Statesman Staff Writer
Approximately 75 people boarded 1950s era rail passenger cars for a short excursion south of Dexter on Tuesday. The event was part of Operation Livesaver, a non-profit public education program established in 1972 to end collisions, deaths and injuries at highway-rail grade crossings and on railroad rights-of-way.
Union Pacific provided the transportation. Two locomotives, a 1982 MoPac and a 1996 Southern Pacific Heritage, pulled the train which included two passenger cars and a business car. The two passenger cars were Columbine and the Texas Eagle, both manufactured in the 1950s. The business car provides accommodations for the supervisor of the educational program.
Michael McGill, Operation Lifesaver presenter, coordinated the local event. The train left the Union Pacific offices northeast of Dexter and traveled nearly to Bernie before returning. Passengers got a first-hand experience on train travel. The trip took nearly three hours as five higher priority freight trains rolled passed the passenger train on stretches where there were two sets of tracks.
McGill presented safety tips to drivers who cross railroad tracks or use the right-of-way.
* Freight trains don't travel at fixed times, and schedules for passenger trains change. Always expect a train at each highway-rail intersection.
* All train tracks are private property. Never walk on tracks; it's illegal trespass and highly dangerous. By the time a locomotive engineer sees a trespasser or vehicle on the tracks it's too late. It takes the average freight train traveling at 55 mph more than a mile - the length of 18 football fields - to stop. Trains cannot stop quickly enough to avoid a collision.
* The average locomotive weighs about 400,000 pounds or 200 tons; it can weigh up to 6,000 tons. This makes the weight ratio of a car to a train proportional to that of a soda can to a car. It's not hard to imagine what happens when a soda can is hit by a car.
* Trains have the right of way 100% of the time over emergency vehicles, cars, the police and pedestrians.
* A train can extend three feet or more beyond the steel rail, putting the safety zone for pedestrians well beyond the three-foot mark. If there are rails on the railroad ties, always assume the track is in use, even if there are weeds or the track looks unused.
* Trains can move in either direction at any time. Sometimes their cars are pushed by locomotives instead of being pulled, which is especially true in commuter and light rail passenger service.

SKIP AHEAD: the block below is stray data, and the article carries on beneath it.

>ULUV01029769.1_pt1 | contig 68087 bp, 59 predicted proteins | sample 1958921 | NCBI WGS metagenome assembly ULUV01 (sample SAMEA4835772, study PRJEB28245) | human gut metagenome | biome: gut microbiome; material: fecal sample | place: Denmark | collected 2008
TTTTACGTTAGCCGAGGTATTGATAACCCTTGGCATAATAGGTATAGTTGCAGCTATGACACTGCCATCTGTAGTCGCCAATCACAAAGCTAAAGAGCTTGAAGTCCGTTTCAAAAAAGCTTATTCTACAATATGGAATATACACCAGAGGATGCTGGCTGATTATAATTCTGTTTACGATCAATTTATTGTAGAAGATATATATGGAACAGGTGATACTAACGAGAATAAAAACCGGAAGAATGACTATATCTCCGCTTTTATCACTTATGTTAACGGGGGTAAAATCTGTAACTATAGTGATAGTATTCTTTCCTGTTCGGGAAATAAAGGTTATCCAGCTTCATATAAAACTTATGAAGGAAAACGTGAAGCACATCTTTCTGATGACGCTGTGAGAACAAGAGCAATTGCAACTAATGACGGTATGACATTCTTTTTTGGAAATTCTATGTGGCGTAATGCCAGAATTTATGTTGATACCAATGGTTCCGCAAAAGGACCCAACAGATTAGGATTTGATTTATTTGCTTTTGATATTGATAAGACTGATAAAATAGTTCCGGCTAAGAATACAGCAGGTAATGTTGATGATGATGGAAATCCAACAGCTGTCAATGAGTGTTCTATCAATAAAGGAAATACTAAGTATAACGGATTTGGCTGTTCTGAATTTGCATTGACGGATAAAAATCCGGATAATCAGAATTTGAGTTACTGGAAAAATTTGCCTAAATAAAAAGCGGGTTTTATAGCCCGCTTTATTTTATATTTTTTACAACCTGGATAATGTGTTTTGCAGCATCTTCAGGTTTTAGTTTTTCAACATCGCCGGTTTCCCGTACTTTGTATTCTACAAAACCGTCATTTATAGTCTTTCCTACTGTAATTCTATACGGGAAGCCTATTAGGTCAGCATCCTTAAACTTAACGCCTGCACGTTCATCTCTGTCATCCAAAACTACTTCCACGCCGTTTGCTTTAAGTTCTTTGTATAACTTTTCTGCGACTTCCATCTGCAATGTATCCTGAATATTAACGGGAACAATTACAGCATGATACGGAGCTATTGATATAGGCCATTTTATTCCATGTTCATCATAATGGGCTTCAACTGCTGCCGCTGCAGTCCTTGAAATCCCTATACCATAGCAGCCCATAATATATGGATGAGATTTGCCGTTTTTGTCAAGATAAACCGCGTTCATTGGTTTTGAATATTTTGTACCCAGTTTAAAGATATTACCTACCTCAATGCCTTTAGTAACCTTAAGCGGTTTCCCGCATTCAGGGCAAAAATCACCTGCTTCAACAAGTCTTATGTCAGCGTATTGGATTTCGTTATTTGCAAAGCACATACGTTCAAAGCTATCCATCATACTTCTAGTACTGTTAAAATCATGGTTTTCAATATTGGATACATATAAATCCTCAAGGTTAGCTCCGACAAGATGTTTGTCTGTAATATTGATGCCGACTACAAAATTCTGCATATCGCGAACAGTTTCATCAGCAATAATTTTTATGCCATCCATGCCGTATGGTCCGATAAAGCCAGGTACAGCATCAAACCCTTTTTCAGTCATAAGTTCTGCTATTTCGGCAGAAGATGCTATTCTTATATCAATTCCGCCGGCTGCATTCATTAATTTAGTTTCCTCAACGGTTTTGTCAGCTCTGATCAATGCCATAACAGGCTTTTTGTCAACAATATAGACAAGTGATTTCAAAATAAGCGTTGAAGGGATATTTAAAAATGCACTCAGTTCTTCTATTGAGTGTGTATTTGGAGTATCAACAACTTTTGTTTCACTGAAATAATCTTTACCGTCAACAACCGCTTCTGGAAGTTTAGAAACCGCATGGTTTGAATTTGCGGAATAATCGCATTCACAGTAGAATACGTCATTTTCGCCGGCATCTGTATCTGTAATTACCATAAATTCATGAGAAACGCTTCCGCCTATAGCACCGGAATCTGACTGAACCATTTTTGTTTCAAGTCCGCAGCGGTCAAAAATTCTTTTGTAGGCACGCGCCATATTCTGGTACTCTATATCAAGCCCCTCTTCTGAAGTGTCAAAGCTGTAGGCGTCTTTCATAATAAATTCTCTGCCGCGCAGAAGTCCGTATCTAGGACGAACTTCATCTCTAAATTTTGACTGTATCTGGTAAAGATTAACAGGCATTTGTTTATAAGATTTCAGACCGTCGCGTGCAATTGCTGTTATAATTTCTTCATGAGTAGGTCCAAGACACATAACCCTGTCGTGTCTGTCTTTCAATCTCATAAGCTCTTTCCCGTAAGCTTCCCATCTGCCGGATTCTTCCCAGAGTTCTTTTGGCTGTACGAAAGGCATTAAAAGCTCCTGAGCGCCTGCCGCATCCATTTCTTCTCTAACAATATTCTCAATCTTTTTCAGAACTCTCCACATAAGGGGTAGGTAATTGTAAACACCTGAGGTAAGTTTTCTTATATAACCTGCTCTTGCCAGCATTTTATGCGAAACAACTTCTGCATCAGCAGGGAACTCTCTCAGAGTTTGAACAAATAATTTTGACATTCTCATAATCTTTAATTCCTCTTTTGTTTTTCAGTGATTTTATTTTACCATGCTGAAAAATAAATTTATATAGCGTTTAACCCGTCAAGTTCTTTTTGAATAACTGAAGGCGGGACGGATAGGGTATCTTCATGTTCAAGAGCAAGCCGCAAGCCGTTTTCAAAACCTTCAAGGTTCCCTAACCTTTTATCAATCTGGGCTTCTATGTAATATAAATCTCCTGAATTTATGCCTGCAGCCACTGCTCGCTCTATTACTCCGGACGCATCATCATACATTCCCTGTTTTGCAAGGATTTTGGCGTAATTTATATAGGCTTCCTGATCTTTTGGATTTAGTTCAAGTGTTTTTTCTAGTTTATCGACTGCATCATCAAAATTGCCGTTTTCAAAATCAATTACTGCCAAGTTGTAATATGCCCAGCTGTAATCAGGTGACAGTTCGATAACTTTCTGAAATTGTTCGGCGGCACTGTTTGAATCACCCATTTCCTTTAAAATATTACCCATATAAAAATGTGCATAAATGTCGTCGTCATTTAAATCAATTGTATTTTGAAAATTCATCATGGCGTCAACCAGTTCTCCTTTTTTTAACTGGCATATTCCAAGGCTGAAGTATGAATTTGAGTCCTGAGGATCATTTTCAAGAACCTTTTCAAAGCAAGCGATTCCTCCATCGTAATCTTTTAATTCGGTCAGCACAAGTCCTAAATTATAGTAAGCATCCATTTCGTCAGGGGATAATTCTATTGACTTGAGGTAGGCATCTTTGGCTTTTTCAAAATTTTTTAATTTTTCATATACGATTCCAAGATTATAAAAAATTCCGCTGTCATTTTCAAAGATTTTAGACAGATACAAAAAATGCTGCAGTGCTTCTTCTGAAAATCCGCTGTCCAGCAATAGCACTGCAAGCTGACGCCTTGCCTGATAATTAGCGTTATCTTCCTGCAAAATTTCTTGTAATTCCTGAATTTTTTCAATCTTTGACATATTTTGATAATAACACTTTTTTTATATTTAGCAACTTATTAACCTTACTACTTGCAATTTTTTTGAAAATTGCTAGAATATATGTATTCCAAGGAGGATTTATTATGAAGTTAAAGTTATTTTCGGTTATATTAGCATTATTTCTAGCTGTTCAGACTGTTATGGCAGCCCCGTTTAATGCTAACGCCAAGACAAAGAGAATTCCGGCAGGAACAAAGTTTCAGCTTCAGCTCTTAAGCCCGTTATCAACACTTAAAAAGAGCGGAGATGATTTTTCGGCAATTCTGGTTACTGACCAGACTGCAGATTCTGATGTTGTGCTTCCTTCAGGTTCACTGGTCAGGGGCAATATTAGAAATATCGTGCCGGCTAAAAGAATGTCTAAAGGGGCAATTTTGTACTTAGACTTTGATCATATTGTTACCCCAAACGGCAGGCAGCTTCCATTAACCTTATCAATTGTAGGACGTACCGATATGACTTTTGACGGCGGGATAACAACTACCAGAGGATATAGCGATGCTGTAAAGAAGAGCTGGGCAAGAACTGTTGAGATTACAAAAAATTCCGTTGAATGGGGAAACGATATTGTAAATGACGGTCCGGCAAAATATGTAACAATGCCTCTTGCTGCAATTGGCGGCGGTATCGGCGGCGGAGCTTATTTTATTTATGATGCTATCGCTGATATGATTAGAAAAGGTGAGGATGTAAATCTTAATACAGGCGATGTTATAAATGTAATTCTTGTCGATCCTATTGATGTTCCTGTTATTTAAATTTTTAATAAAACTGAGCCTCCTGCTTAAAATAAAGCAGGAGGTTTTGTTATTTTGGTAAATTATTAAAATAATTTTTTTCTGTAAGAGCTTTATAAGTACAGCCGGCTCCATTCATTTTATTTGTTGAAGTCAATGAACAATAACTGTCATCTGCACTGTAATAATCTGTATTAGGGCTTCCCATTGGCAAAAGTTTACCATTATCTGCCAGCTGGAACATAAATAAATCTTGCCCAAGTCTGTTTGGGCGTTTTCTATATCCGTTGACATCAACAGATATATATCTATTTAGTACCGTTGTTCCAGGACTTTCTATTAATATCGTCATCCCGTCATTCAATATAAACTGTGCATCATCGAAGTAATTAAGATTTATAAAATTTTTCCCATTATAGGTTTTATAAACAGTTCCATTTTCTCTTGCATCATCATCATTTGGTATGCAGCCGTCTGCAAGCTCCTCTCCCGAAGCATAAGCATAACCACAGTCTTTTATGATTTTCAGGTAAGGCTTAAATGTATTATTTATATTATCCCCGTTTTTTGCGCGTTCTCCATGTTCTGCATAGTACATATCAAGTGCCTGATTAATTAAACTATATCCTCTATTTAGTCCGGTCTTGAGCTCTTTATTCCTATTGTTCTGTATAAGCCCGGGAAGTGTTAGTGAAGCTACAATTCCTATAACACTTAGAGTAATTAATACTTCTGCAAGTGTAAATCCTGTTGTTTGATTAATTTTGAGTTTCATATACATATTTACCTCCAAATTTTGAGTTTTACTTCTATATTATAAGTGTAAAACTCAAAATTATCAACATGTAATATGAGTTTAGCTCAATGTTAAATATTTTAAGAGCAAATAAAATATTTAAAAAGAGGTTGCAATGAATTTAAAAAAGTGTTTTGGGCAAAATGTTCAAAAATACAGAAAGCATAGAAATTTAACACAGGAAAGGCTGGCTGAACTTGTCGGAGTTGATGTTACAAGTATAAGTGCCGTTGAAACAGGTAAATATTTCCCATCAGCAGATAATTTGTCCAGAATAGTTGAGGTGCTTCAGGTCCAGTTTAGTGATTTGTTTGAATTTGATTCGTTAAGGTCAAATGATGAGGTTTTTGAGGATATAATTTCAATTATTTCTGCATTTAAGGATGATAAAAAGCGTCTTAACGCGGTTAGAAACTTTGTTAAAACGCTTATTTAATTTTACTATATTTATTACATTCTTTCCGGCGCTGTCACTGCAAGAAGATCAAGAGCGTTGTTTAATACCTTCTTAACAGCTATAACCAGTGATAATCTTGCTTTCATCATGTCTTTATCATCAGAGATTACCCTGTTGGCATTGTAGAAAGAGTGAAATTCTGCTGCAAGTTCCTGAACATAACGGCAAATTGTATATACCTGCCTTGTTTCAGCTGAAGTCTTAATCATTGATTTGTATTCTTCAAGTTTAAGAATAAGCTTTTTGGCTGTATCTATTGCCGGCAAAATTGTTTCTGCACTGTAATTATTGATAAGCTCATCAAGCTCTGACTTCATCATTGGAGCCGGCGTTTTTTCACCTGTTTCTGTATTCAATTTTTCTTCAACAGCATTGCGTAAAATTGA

* Today's trains are quieter than ever, producing no telltale "clackety-clack." Any approaching train is always closer, moving faster, than you think.
* Remember to cross train tracks only at designated pedestrian or roadway crossings, and obey all warning signs and signals posted there.
* Stay alert around railroad tracks. No texting, headphones or other distractions that would prevent you from hearing an approaching train; never mix rails and recreation.
In 2011, there were 1, 693 train/vehicle crashes, of which 380 involved commercial vehicles. The number of fatalities was 254 in crossing accidents, while another 428 died as a result of trespassing.
Nationally, there were 48 rail crossing incidents with 13 fatalities and 14 injuries in 2011. There were only eight fatalities in 2010. Two of the collisions took place in Stoddard County resulting in an injury. There has already been one fatality in 2012 from a train/vehicle crash.
McGill told those taking the excursion that many of the accidents take place at crossings with both flashing lights and gates. Out of 22 incidents at rail crossings, 21 were at crossings with both lights and gates. Also, eight of the 13 fatalities were at these type of crossings. It is also surprising that 60 percent of the collisions occur during daylight hours. One in five collisions are from vehicles hitting the train.
McGill said that many drivers become accustomed to a train going a certain direction, and look in that direction only before crossing. He says while most trains come through downtown Dexter moving west to east, there are trains that run the opposite direction. He warns that drivers be sure to look in both directions.
There were plenty of youngsters on the train excursion Tuesday. Not only was it their first train excursion, but many of their parents had never been on a train either. Coloring books and safety brochures aimed at the children were distributed. Many of the passengers read the histories of the particular passenger car in which they were riding. The Columbine was named after the flower that is the official State Flower of Colorado. McGill noted that famous actors and other dignitaries "rode in these exact passenger cars." Each car featured both men's and women's restrooms.
Someone asked McGill about the dining car. He laughed that it was still in Colorado and not part of the traveling educational program.
Operation Lifesaver has programs in all 50 states, with trained volunteers who provide free safety talks to community groups, school bus drivers, truck drivers and student drivers to raise awareness around railroad tracks and trains. For more information, or to request a free safety presentation, visit www.oli.org.